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Central Coast parks to see upgrades, renovations through state grant

Guadalupe's Central Park
Courtesy: City of Guadalupe
Guadalupe's Central Park

Nine parks across the Central Coast are getting some major improvements after being awarded funds from a state grant.

Four parks in Santa Barbara County, four in Monterey County and one in San Luis Obispo County will all get makeovers in the coming years with funds from California State Parks.

The City of Guadalupe received almost $5 million to renovate its Central Park.

Tom Brandeberry is the executive director for a nonprofit called Los Amigos de Guadalupe, which helped the city get the grant funding. He said the grant amount is expected to cover the entire cost of the renovation but is based on estimates.

“When it actually gets down to doing the work, obviously things with COVID and supply chain could cause some problems with pricing," Brandeberry said. "But it, theoretically, is supposed to cover everything.”

Brandeberry said the renovation plans include a new dog park, skatepark and climbing wall.

He said they also intend to include culturally relevant art in most of the features.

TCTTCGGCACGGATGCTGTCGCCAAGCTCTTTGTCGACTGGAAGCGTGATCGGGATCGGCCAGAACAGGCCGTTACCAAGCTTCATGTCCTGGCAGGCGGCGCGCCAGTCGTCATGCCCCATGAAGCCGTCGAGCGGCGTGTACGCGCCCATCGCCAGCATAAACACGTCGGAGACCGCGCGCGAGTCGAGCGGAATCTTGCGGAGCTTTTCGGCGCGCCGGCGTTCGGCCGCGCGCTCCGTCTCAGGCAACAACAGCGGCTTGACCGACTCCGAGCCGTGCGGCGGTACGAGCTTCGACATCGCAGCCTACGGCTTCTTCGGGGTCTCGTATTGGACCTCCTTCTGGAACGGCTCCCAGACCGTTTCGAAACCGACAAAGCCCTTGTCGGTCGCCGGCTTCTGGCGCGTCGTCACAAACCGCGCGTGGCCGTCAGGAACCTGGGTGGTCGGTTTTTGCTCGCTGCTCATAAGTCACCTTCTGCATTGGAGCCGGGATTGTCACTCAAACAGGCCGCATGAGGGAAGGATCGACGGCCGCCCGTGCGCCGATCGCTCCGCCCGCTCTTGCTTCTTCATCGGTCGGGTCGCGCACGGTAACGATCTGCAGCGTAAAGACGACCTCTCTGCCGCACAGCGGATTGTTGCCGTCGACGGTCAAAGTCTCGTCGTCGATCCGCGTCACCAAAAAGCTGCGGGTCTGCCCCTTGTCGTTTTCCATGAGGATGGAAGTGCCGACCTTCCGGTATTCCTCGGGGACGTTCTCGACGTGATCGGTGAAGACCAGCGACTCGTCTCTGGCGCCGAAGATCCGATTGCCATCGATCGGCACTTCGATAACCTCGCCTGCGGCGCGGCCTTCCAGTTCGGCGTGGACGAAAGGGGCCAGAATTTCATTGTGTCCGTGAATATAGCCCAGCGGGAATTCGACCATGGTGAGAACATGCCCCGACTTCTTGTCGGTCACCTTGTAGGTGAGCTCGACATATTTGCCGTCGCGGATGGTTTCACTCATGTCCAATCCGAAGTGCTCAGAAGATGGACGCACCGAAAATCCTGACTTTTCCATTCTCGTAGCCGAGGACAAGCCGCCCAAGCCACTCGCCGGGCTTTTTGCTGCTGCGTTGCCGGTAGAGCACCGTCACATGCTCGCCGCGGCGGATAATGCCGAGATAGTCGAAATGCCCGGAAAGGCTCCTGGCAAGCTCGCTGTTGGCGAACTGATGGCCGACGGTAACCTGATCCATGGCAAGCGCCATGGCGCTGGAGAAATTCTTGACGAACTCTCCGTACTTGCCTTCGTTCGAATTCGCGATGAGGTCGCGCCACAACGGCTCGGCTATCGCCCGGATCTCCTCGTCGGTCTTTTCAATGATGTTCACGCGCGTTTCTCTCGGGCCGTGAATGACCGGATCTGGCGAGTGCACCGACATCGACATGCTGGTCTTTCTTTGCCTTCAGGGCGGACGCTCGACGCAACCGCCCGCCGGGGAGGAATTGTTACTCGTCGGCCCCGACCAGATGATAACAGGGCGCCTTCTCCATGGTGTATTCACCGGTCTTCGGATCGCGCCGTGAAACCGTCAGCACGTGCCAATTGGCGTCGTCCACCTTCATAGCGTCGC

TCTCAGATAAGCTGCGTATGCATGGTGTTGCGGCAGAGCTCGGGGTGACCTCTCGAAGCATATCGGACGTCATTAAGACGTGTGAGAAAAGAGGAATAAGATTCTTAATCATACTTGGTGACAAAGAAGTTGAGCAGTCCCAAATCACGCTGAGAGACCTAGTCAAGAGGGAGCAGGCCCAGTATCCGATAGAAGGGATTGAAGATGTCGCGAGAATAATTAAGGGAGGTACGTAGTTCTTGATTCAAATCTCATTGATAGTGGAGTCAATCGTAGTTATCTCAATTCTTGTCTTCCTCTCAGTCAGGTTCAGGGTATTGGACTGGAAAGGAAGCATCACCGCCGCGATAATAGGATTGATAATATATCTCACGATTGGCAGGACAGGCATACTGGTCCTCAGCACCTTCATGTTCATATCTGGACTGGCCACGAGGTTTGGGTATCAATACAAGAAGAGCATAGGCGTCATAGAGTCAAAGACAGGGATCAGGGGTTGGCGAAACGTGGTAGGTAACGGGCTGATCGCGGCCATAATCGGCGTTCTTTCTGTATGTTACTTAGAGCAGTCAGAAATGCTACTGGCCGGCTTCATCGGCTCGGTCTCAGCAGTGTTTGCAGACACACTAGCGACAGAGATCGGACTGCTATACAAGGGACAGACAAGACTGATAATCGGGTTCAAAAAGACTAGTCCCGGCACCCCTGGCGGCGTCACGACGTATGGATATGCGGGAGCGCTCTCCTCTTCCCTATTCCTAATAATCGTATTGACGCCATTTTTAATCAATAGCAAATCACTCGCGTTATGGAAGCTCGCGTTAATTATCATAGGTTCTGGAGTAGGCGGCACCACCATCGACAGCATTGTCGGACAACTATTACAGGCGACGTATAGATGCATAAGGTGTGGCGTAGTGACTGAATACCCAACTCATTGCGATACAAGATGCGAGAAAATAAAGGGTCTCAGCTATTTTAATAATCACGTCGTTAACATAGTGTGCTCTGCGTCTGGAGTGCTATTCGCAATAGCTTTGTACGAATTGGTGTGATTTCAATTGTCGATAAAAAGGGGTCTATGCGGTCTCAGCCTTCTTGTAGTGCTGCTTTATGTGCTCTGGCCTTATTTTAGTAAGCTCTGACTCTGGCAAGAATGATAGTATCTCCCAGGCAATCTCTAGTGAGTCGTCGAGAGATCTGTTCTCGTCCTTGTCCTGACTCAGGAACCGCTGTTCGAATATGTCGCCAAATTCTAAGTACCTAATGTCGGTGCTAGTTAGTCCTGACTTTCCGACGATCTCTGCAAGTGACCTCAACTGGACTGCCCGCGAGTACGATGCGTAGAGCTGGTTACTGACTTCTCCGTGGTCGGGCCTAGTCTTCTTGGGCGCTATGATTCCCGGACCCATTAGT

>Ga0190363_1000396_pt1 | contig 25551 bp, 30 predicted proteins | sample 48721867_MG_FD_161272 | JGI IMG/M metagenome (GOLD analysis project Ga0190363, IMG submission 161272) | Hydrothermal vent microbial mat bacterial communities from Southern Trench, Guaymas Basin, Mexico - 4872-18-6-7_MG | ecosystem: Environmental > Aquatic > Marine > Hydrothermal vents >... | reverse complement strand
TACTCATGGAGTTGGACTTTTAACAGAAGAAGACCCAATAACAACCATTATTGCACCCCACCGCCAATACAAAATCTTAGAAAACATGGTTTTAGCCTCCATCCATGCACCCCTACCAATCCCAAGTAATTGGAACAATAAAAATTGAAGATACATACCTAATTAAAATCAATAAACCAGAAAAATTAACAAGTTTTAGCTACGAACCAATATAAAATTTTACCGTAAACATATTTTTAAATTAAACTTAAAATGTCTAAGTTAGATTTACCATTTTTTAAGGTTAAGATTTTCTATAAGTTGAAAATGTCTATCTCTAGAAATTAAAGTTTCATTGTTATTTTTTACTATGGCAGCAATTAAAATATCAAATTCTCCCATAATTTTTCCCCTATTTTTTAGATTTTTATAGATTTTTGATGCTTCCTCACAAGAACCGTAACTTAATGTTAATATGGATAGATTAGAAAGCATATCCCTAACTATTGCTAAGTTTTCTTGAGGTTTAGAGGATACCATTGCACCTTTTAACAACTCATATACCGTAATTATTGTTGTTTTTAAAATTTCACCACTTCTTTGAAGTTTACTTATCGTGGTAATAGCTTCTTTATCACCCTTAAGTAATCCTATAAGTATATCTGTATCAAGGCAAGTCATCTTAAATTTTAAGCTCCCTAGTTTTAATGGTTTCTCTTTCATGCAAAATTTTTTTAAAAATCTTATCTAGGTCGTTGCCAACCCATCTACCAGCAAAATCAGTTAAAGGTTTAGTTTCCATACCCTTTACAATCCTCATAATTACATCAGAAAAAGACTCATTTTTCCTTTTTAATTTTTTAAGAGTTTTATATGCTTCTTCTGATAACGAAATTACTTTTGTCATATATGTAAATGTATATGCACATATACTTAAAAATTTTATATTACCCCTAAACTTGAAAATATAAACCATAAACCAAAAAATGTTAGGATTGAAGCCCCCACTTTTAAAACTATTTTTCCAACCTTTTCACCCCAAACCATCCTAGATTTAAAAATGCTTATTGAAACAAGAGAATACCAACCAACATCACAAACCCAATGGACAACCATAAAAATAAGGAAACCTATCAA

The organization spoke with the neighbors in the area about minimizing disturbance during and after construction. Brandeberry said getting community input for the park plans is something they’ve been focusing on.

“When we get to the skatepark, the engineer or the design team that’s going to do that will be doing that with the kids in Guadalupe. We want the skaters from Guadalupe to be part of the design process," Brandeberry said. "Some of these things slow the project down but we think it’s worth slowing the project down to have these elements of the community’s involvement.”

They also plan to add a children’s playground, half basketball court and game tables in addition to a new restroom building, lighting and landscaping throughout the park. He said the existing walking path will also be repaired.

Brandeberry said some trees will need to be removed to complete the park renovation but most will be moved to a new location. He said young trees will stay and they plan to replace the ones they take out.

“Our intent is, once we’ve finished or even as we’re finishing, where we can put additional trees in, we will be putting them in,” Brandeberry said.

Brandeberry said he expects that if everything goes as planned, Central Park will be ready for use by the summer of 2023.

Rachel Showalter first joined KCBX as an intern from Cal Poly in 2017. During her time in college, she anchored and reported for Mustang News at Cal Poly's radio station, KCPR. After graduating, she took her first job as a Producer at KSBY-TV. She returned to the KCBX team in October 2020, reporting daily for KCBX News until she moved to the Pacific Northwest in July of 2022. Rachel spends her off-days climbing rocks, cooking artichokes and fighting crosswords with friends.
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